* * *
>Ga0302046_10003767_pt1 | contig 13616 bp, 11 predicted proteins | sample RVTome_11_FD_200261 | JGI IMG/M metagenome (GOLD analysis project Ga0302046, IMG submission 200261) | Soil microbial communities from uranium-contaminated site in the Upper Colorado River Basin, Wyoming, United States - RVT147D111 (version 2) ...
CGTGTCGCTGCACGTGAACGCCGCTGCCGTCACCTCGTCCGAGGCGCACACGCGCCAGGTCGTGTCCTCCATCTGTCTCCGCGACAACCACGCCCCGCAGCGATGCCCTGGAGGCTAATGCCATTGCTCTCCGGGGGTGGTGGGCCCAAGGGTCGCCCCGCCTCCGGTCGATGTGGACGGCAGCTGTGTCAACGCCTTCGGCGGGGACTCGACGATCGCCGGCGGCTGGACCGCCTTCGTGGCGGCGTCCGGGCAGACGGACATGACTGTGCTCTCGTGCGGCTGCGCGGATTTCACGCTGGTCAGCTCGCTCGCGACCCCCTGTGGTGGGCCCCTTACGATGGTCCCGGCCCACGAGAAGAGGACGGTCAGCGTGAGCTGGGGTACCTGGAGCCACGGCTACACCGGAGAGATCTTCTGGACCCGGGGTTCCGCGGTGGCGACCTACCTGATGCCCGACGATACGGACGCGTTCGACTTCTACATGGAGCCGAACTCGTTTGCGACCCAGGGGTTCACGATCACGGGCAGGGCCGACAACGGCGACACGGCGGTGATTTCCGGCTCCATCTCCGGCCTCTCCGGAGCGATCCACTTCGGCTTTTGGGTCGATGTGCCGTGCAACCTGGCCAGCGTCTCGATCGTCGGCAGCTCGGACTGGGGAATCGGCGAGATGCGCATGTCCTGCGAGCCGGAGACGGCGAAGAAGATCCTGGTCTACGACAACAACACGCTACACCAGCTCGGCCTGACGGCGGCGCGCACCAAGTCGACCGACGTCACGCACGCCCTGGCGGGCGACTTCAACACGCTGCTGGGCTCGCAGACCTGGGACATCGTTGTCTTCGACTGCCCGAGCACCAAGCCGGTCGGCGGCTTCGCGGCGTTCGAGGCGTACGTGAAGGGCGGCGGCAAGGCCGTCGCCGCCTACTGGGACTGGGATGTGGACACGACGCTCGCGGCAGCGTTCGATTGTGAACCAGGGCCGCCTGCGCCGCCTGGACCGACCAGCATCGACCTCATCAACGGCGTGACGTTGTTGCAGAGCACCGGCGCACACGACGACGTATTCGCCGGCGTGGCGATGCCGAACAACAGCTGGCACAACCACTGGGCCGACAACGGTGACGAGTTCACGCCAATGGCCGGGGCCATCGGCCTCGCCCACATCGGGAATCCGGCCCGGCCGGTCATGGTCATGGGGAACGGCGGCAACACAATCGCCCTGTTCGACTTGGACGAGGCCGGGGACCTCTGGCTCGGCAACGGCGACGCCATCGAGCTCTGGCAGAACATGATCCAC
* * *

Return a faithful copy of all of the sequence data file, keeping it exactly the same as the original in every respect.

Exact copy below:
>Ga0302046_10003767_pt1 | contig 13616 bp, 11 predicted proteins | sample RVTome_11_FD_200261 | JGI IMG/M metagenome (GOLD analysis project Ga0302046, IMG submission 200261) | Soil microbial communities from uranium-contaminated site in the Upper Colorado River Basin, Wyoming, United States - RVT147D111 (version 2) ...
CGTGTCGCTGCACGTGAACGCCGCTGCCGTCACCTCGTCCGAGGCGCACACGCGCCAGGTCGTGTCCTCCATCTGTCTCCGCGACAACCACGCCCCGCAGCGATGCCCTGGAGGCTAATGCCATTGCTCTCCGGGGGTGGTGGGCCCAAGGGTCGCCCCGCCTCCGGTCGATGTGGACGGCAGCTGTGTCAACGCCTTCGGCGGGGACTCGACGATCGCCGGCGGCTGGACCGCCTTCGTGGCGGCGTCCGGGCAGACGGACATGACTGTGCTCTCGTGCGGCTGCGCGGATTTCACGCTGGTCAGCTCGCTCGCGACCCCCTGTGGTGGGCCCCTTACGATGGTCCCGGCCCACGAGAAGAGGACGGTCAGCGTGAGCTGGGGTACCTGGAGCCACGGCTACACCGGAGAGATCTTCTGGACCCGGGGTTCCGCGGTGGCGACCTACCTGATGCCCGACGATACGGACGCGTTCGACTTCTACATGGAGCCGAACTCGTTTGCGACCCAGGGGTTCACGATCACGGGCAGGGCCGACAACGGCGACACGGCGGTGATTTCCGGCTCCATCTCCGGCCTCTCCGGAGCGATCCACTTCGGCTTTTGGGTCGATGTGCCGTGCAACCTGGCCAGCGTCTCGATCGTCGGCAGCTCGGACTGGGGAATCGGCGAGATGCGCATGTCCTGCGAGCCGGAGACGGCGAAGAAGATCCTGGTCTACGACAACAACACGCTACACCAGCTCGGCCTGACGGCGGCGCGCACCAAGTCGACCGACGTCACGCACGCCCTGGCGGGCGACTTCAACACGCTGCTGGGCTCGCAGACCTGGGACATCGTTGTCTTCGACTGCCCGAGCACCAAGCCGGTCGGCGGCTTCGCGGCGTTCGAGGCGTACGTGAAGGGCGGCGGCAAGGCCGTCGCCGCCTACTGGGACTGGGATGTGGACACGACGCTCGCGGCAGCGTTCGATTGTGAACCAGGGCCGCCTGCGCCGCCTGGACCGACCAGCATCGACCTCATCAACGGCGTGACGTTGTTGCAGAGCACCGGCGCACACGACGACGTATTCGCCGGCGTGGCGATGCCGAACAACAGCTGGCACAACCACTGGGCCGACAACGGTGACGAGTTCACGCCAATGGCCGGGGCCATCGGCCTCGCCCACATCGGGAATCCGGCCCGGCCGGTCATGGTCATGGGGAACGGCGGCAACACAATCGCCCTGTTCGACTTGGACGAGGCCGGGGACCTCTGGCTCGGCAACGGCGACGCCATCGAGCTCTGGCAGAACATGATCCAC